CLOUDY WITH A CHANCE OF MEATBALLS 2Director: Kris Pearn, Cody Cameron
Cast: Bill Hader, Anna Faris, James Caan, Will Forte, Andy Samberg, Benjamin Bratt, Neil Patrick Harris, Terry Crews, Kristen Schaal
Genre: Animation, Comedy, Family
Run Time: 95 mins
Opens: 10 October 2013
Heaven on earth with an onion slice (paradise)
Not too particular not too precise (paradise)
I’m just a cheeseburger in paradise
So sang the aptly-named Jimmy Buffett, who may have well been crooning about Cloudy with a Chance of Meatballs 2. The first film, released in 2009, was inspired by Ron and Judi Barrett’s classic children’s book, changing the premise from food whimsically raining from the sky to the delicious weather phenomenon being a side effect of a maverick scientist’s revolutionary invention.
In the sequel, we return to Swallow Falls, which has become a cheeseburger (among other food items) paradise, populated by a menagerie of “food animals”, all of which have punny names (think flamango, shrimpanzee, hippotatomus and tacodile – supreme!). The human residents of Swallow Falls have been relocated; iconic innovator and television presenter Chester V (Forte) of Live Corp stepping in to clean up. Flint Lockwood (Hader), responsible for the gastronomic precipitation in the first place, is thrilled as he has idolized Chester for years. Together with his pals – meteorologist Sam (Faris), his father Tim (Caan), man-child former bully Brent (Samberg), monkey sidekick Steve (Harris), neighbourhood cop Earl (Crews) and Sam’s cameraman Manny (Bratt), Flint ventures back to his now-transformed hometown. However, Chester V’s hidden intentions might pose some danger to the idealistic inventor, his friends and the food animals.
The best way to describe Cloudy with a Chance of Meatballs 2 is “cynicism-proof”. It’s one of those films that, even to the jaded movie critic likes of us, is irresistibly charming and smile-inducing. The first film was lovably goofy, an earnest, highly visual comedy that didn’t seem like the result of a series of audience surveys, pie (heh) charts and test screening statistics the way some animated films turn out. Sure, it was heavy on the gags and certainly geared towards a younger audience, but there was plenty of stuff for grown-ups and older kids to enjoy, including a heartwarming father-son story and the spoofing of disaster movie conventions.
This entry takes on the form of an adventure flick, taking place mostly on an edible Mysterious Island, if you will. There are a few neat little homages to Jurassic Park, including a spoof of the patented Spielbergian “looking in awe shot”, the ripples in the glass of water, and Sam’s Ellie Sattler-esque attire on the island. The designs for the food animals and food people (these apparently are more sentient and sapient) are imaginative and amusing, not to mention mostly very adorable. You’ll most likely have problems eating strawberries for a while yet thanks to anthropomorphic strawberry Barry (voiced by co-director Cody Cameron). And you’ll definitely not be roasting marshmallows any time soon, either. Most food-related films make one hungry; this makes one feel warm and fuzzy instead.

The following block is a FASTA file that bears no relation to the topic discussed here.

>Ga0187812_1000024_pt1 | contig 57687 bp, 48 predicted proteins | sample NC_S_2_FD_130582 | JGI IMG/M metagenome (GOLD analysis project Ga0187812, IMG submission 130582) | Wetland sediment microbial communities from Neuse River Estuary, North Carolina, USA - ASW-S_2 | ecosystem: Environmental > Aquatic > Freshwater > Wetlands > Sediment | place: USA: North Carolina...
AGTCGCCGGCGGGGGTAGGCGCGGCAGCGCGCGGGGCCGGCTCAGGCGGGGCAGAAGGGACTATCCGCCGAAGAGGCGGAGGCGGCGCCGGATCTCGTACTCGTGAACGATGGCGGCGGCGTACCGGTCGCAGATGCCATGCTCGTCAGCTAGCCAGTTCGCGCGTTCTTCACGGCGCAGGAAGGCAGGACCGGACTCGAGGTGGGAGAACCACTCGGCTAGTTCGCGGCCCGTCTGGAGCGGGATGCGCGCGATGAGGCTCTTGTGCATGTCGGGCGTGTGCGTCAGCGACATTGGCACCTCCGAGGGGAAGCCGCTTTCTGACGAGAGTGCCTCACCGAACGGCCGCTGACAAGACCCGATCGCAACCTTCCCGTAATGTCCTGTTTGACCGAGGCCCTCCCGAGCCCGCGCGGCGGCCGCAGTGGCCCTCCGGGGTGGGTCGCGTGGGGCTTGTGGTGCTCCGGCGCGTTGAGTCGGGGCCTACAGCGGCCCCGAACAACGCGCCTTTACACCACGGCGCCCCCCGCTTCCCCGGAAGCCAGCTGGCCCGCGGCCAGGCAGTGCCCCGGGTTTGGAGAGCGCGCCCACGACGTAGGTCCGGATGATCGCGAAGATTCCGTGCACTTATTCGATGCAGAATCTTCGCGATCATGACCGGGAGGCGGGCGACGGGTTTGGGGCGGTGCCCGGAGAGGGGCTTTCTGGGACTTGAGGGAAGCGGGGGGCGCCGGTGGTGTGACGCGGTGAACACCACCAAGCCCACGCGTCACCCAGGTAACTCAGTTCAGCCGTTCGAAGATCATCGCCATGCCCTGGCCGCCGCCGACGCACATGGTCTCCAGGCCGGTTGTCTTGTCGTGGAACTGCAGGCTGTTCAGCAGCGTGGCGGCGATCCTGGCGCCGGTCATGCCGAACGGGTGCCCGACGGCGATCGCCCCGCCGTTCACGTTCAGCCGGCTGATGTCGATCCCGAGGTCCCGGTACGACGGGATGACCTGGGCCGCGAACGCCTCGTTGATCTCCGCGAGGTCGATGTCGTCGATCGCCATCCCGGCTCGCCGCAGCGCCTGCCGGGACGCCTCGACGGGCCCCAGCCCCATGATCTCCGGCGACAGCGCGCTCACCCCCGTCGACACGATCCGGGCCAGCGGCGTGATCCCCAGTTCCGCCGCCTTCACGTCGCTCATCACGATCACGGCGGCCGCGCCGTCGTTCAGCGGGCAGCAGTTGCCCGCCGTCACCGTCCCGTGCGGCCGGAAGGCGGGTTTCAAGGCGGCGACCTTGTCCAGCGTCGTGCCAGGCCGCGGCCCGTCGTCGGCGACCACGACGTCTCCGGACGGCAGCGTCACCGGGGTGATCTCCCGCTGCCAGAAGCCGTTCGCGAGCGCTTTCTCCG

The voice cast, including Saturday Night Live alums Bill Hader, Andy Samberg and Will Forte, are audibly having a (meat)ball, delivering high-energy performances to match the lively, colourful animation. Veteran actor James Caan reprises the role of Flint’s old-fashioned, well-intentioned dad with a laconic warmth and gets a cute moment in which he sings the line “teaching pickles to fish, that’s my crazy world”. Of the returning characters, the only absent cast member is Mr. T, who is replaced by Terry Crews. Crews tries his best, but never quite matches his predecessor’s iconic voice.
The film does fall into formula on several occasions. For example, this certainly isn’t the first time we’ve seen the childhood hero of our protagonist become something of a fallen idol. In spite of this, Chester V, something of a cross between Steve Jobs and Deepak Chopra, does have an interesting look to him. The character also has incredibly expressive arms that bring to mind Terry Jones’ character in the “Find the Fish” segment of Monty Python’s The Meaning of Life (“I wonder where the fish did go?”). This being a kids’ film, plot points are often spelled out in block letters are there are chunks of exposition here and there, but things do keep moving enough to prevent this from becoming an issue.
Cloudy with a Chance of Meatballs 2 is a sequel that doesn’t dutifully dole out more of the same in a rote fashion, but takes the characters on an engaging adventure in a vibrant world populated with endearing critters. Furthermore, the watermelophants, wildabeets and the “just a tomato” are a whole bunch more likeable than the Smurfs and the Naughties from Sony Pictures Animation’s earlier effort this year.
SUMMARY: A delightful second helping that doesn’t feel second rate.
RATING: 4 out of 5 Stars